Any evolution must continue to meet the original system requirements and constraints. Where these are lacking, the system must be managed so that any evolution remains within constraints and is always consistent with human values. Section 2.6 provides examples of the impact of side-effects and reward hacking on self-learning AI-based systems.
In the context of AI-based systems, bias is a statistical measure of the distance between the results provided by the system and what are considered “fair results” that do not show favoritism toward a particular group. Unreasonable bias can be associated with attributes such as gender, race, ethnicity, sexual orientation, income level, and age. Cases of inappropriate bias in AI-based systems have been reported, for example, in systems that make bank lending recommendations, hiring systems, and judicial monitoring systems.
Bias can be introduced into many types of AI-based systems. For example, it is difficult to prevent expert bias from influencing the rules applied by an expert system. However, the widespread use of ML systems means that much of the discussion about bias is in the context of these systems.
ML systems are used to make decisions and predictions using algorithms that rely on collected data, and these two components can introduce bias into the results:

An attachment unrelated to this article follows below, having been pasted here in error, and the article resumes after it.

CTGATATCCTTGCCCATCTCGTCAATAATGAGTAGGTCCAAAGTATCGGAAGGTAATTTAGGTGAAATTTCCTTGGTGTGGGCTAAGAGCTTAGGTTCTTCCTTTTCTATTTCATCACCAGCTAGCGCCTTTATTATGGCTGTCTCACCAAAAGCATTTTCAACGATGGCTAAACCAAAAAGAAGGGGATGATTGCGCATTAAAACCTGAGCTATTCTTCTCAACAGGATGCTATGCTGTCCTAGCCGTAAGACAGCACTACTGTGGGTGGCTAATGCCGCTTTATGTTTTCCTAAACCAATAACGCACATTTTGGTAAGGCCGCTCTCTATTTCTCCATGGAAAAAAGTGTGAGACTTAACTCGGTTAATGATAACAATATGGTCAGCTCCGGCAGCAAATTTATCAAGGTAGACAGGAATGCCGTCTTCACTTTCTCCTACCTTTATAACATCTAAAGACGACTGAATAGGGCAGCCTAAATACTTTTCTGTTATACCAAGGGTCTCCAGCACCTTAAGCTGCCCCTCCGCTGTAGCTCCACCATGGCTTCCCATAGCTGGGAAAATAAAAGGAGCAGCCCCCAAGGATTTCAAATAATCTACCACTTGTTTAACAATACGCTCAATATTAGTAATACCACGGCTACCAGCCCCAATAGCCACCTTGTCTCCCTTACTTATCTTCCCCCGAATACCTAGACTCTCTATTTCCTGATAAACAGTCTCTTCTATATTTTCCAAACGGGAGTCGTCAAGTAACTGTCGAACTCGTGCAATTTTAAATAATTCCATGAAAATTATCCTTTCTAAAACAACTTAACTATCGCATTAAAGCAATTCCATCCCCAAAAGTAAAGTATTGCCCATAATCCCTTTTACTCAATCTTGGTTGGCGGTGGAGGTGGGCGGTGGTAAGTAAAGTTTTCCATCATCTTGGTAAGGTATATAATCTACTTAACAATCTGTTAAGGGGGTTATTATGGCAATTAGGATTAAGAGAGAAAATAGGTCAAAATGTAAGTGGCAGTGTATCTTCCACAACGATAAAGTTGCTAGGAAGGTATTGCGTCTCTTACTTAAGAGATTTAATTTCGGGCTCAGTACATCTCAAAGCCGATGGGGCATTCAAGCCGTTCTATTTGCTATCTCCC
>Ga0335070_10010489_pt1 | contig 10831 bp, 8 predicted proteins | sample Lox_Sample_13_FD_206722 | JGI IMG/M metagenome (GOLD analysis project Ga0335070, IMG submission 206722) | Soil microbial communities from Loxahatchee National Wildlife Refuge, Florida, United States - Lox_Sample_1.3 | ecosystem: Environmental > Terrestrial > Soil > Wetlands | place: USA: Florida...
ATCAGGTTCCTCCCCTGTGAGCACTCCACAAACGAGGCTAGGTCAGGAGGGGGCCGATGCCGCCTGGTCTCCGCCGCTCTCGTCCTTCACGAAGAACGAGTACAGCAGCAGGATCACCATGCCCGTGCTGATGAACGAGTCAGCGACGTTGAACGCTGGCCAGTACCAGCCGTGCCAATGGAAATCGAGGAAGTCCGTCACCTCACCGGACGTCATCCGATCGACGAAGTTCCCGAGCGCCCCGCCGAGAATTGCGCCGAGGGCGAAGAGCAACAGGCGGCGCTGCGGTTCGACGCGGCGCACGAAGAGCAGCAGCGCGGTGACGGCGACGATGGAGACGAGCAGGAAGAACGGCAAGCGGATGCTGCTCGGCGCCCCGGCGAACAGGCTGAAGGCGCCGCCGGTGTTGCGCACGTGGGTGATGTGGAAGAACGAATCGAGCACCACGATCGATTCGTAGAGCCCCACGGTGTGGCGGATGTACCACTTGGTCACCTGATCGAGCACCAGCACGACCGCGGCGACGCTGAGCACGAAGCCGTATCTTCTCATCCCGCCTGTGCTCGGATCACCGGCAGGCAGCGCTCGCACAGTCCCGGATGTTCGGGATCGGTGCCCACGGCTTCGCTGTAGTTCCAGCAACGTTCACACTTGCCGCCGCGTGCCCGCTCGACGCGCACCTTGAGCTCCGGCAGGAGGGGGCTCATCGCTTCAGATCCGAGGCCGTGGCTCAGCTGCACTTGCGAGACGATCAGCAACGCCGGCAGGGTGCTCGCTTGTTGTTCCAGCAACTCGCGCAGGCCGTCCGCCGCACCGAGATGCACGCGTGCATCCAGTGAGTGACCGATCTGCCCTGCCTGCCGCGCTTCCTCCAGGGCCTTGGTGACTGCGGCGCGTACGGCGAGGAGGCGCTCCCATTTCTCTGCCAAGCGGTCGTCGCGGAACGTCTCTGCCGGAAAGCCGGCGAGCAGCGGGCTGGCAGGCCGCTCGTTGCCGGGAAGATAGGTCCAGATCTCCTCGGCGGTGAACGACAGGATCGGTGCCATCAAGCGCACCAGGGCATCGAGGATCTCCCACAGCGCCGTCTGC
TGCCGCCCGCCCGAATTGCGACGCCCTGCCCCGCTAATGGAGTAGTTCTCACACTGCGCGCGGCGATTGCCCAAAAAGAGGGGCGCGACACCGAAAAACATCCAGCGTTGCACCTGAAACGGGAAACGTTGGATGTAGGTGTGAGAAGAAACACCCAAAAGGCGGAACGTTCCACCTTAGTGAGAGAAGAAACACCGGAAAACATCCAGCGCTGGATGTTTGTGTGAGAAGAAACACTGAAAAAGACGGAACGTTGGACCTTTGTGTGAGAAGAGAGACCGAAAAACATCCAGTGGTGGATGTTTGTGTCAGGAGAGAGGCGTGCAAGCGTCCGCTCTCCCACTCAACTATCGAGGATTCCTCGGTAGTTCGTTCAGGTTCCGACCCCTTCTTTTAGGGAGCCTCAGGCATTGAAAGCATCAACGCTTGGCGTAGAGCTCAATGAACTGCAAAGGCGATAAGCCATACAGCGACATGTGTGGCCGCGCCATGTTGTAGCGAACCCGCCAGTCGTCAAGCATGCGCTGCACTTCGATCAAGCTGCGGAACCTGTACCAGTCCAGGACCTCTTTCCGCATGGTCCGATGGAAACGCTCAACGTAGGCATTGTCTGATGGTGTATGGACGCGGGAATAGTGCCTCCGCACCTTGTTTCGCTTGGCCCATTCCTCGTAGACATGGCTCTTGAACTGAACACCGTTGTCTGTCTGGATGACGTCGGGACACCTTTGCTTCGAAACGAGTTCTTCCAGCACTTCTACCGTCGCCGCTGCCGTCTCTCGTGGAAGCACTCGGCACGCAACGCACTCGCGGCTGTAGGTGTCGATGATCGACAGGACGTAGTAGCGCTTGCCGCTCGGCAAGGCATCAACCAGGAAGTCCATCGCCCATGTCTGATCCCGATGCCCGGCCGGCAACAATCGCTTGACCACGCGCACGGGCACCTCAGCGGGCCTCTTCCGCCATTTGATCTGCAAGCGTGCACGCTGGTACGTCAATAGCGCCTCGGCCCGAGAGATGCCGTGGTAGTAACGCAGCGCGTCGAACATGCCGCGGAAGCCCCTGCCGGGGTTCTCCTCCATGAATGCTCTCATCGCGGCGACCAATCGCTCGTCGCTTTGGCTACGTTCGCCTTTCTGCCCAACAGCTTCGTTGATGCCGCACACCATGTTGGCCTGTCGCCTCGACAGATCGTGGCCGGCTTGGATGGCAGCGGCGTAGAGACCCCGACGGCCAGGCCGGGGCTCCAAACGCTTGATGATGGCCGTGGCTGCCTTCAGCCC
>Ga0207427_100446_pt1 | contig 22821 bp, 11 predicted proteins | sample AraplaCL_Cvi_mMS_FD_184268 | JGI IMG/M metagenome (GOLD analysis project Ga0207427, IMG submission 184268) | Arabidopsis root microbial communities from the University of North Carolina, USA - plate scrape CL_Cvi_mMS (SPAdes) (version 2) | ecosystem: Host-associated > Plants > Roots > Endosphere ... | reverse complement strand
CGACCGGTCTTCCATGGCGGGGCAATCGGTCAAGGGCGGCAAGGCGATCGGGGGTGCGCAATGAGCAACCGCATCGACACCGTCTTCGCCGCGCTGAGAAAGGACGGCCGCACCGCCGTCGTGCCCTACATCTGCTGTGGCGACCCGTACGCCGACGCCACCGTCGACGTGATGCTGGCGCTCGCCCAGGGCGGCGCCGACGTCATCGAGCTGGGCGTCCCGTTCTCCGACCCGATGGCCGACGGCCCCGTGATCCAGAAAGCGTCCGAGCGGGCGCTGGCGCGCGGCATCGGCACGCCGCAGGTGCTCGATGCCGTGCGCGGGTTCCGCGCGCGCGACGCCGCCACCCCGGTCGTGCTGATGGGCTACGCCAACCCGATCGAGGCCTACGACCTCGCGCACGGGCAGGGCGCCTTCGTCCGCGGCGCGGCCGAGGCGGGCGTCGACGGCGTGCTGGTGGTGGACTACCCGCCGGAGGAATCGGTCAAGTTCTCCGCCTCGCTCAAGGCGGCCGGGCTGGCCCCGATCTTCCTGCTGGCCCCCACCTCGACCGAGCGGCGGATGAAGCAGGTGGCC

- Algorithmic bias can occur when the learning algorithm is misconfigured, such as when it overvalues some data relative to others. This source of bias can be caused and controlled by tuning the hyperparameters of the ML algorithms (see Section 3.2).
- Sampling bias can occur when the training data is not fully representative of the data space to which ML is applied.
Inappropriate bias is often caused by sampling bias, but can occasionally be caused by algorithmic bias.
Ethics is defined in the Cambridge Dictionary as:
A system of accepted beliefs that govern behavior, especially such a system based on morality
AI-based systems with advanced capabilities have a largely positive impact on people’s lives. As these systems have become more widespread, concerns have been raised about whether they are being used in an ethical manner.
What is considered ethical may change over time and may also vary from place to place and culture to culture.
Care must be taken to consider the different values of stakeholders when implementing an AI-based system from one place to another.
National and international guidelines on AI ethics exist in many countries and regions.
In 2019, the Organization for Economic Cooperation and Development published its Principles for AI, the first international standards agreed upon by governments for responsible AI development.
These principles were adopted by forty-two countries when they were published and are also endorsed by the European Commission. They contain practical policy recommendations as well as values-based principles for the “responsible use of trustworthy AI.” These can be summarized as follows:
- AI should benefit people and the planet by promoting inclusive growth, sustainable development, and prosperity.
- AI systems should respect the rule of law, human rights, democratic values, and diversity, and include appropriate safeguards to ensure a fair society.
- AI should be transparent to ensure that people can understand and challenge the results.
- AI systems must function robustly, safely, and reliably throughout their lifecycle, and risks should be continuously assessed.
- Organizations and individuals that develop, deploy, or operate AI systems should be held accountable.
Side Effects and Reward Hacking